Dutch Tertias and Swedish Brigades at Edgehill
At Edgehill, the parliamentary foot battalions deployed in three Dutch style tertias (thirds). Each tertia consisted of four battalions; one forward, two in second line and a fourth in reserve. The three tertias of a Dutch army deployed in line, vanguard (right), main (middle) and rear-guard (left). Like the Roman quincunx, these formed a checkerboard of battalions in three offset lines.
Prince Rupert had studied Gustavus’ tactics. Under his influence, the King’s foot deployed in 5 (smaller) Swedish style brigades. These also consisted of four battalions in diamond formation. However, these battalions were considerably smaller than those of Essex’s army. De Gomme’s map of the royalist deployment shows the King’s foot clearly, in tighter offensive (attack) formation. The fourth pike blocks have closed up and the musketeer wings have dropped back, in reserve.
Horse Troops, Squadrons and Regiments
As was normal for the period, at Edgehill, brigades of horse deployed on the flanks of each army. De Gomme shows the King’s horse drawn up in two lines of squadrons, each of two to three troops. The parliamentary horse seem to have operated as individual troops. On their left flank plotoons of musketeers deployed between troops of horse.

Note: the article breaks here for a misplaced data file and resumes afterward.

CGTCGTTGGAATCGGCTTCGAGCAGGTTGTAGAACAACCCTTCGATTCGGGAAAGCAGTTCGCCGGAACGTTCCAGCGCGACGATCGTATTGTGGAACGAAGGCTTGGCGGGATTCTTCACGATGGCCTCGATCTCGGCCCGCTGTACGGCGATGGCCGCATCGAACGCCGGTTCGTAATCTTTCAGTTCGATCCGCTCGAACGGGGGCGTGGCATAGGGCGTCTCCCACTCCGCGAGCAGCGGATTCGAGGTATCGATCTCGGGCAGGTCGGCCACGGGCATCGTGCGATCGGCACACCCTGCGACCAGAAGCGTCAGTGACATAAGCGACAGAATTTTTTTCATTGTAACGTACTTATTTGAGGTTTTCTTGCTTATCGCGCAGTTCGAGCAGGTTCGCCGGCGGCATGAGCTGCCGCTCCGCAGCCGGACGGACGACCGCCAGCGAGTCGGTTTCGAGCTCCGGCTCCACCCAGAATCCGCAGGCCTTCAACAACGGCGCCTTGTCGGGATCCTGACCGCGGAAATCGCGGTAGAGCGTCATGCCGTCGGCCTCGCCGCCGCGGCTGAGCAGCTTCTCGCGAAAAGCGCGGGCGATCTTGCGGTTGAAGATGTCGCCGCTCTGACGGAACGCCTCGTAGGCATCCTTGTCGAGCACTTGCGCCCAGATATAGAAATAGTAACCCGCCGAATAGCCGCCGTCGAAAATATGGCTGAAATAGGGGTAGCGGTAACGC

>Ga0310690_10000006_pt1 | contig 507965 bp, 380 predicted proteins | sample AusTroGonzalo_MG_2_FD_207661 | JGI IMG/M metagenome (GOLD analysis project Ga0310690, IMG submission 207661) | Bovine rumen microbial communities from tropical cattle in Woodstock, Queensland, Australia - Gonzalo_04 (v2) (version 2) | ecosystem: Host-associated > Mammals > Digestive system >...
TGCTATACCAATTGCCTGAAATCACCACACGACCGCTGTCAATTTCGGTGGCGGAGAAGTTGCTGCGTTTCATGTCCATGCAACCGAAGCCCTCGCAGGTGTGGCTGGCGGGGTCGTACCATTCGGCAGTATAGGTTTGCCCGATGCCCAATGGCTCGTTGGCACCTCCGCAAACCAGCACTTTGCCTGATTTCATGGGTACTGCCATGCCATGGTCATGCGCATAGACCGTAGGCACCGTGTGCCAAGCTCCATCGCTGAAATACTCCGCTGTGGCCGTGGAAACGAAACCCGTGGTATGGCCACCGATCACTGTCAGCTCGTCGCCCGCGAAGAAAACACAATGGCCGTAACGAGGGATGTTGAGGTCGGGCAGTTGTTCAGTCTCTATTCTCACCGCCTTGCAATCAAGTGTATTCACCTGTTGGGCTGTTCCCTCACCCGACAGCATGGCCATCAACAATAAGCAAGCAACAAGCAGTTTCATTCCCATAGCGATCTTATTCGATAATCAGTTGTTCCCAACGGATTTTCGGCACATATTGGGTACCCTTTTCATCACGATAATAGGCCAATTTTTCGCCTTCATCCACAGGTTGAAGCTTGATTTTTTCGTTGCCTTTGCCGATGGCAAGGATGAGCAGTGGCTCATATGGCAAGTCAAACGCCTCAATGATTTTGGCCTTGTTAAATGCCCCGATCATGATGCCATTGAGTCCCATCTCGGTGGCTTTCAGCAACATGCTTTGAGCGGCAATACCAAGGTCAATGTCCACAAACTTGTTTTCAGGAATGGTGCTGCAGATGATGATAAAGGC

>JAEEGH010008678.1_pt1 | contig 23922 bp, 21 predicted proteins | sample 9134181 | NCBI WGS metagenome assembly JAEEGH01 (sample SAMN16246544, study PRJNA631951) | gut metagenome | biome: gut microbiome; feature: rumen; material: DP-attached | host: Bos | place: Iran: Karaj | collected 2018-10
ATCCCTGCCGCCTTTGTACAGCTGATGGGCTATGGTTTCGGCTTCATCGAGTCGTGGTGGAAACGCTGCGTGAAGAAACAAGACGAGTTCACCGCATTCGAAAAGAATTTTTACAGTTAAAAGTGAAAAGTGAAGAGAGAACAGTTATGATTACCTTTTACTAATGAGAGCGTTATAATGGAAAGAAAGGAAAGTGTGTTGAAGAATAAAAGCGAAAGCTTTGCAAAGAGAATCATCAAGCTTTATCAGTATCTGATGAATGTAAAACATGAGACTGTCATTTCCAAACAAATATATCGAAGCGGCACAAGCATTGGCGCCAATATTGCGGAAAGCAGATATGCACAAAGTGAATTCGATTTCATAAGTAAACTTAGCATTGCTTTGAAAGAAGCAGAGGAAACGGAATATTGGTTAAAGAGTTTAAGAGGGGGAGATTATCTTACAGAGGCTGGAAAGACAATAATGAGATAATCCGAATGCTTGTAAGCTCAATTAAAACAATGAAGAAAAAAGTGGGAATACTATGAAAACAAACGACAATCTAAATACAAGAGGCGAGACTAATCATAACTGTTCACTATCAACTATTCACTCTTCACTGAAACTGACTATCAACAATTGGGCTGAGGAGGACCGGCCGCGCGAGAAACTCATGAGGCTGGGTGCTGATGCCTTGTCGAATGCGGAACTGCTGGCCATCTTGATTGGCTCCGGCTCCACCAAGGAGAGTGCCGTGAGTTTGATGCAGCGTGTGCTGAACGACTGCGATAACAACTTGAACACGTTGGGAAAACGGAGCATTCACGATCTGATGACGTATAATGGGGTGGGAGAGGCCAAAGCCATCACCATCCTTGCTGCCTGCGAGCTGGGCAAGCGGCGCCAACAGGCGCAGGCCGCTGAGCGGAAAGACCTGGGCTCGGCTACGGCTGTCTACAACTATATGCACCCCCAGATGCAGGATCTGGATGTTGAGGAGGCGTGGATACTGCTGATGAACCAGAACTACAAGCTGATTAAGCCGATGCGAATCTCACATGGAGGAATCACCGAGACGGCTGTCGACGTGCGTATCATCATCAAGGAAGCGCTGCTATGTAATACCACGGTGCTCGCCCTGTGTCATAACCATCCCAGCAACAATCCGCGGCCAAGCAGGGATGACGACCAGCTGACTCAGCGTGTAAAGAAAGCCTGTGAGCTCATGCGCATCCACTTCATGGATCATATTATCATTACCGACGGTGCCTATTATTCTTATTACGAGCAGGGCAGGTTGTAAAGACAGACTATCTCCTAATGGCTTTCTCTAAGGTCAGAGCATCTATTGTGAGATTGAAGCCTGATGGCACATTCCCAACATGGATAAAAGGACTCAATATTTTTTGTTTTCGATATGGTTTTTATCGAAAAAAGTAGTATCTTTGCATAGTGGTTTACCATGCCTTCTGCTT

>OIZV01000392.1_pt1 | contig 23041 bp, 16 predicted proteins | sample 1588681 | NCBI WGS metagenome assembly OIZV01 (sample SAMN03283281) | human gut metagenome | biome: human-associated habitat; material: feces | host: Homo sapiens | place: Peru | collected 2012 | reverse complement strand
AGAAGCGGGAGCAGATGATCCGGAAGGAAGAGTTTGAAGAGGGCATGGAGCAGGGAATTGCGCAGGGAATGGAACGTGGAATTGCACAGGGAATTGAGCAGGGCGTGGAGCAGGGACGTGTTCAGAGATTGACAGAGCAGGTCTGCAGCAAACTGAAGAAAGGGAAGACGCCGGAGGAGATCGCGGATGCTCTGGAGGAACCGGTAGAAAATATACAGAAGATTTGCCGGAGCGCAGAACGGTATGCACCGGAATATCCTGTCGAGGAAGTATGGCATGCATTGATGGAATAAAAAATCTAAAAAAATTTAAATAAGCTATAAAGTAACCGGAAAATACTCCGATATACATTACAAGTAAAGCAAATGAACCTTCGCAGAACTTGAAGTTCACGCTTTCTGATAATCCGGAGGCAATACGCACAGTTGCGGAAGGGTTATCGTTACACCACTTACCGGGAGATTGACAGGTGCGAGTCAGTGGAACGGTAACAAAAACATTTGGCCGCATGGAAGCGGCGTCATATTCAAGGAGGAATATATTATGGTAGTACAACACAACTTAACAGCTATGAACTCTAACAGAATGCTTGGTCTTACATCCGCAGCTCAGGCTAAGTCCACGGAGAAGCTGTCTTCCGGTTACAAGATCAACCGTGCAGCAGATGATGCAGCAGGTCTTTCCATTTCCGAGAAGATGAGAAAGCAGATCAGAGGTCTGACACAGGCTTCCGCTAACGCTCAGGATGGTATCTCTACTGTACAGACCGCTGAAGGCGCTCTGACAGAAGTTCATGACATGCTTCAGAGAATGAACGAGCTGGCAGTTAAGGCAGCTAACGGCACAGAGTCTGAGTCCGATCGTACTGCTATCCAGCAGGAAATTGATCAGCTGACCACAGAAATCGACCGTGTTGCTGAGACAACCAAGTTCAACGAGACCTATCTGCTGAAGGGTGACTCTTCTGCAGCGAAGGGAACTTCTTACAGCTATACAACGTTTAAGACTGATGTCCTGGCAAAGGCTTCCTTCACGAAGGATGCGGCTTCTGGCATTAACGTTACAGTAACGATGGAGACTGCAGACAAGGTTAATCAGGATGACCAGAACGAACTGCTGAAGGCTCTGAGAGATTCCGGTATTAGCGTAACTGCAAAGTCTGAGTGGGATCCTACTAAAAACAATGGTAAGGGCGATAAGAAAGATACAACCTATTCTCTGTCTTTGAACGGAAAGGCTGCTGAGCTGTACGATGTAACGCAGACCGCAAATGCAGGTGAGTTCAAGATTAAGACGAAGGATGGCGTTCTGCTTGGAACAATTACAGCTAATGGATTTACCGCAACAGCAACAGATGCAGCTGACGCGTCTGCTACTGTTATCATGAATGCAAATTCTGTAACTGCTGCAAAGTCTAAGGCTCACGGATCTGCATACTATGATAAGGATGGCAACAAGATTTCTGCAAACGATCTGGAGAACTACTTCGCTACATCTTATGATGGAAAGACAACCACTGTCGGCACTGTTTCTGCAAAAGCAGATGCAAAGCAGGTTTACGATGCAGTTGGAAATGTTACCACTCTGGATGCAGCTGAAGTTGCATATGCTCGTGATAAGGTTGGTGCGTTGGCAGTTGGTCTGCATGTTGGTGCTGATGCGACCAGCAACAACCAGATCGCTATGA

In theory, a troop of horse consisted of 72 rank and file (69 troopers and 3 corporals). These made up three divisions, under a captain, a lieutenant and a cornet. However, numbers were often in the mid-forties. The files of an English horse troop were, in theory, six deep. However, civil war troops generally drew up in half files of three deep for battle. The order of precedence between the ranks was: 1, 3, 2.
I hope you found this article on Early Modern Military Theory at Edgehill useful, how the Dutch and Swedish military doctrines came to clash. You can read about The General Crisis, its impact globally in the 1640s, as well as The Thirty Years War, Wars of Religion and British Civil Wars in 17th Century Europe.
You can also read about the crisis facing Early Modern Britain in the 1640s. More articles on the battles of Edgehill, Aylesbury and Brentford are at Notes and Maps.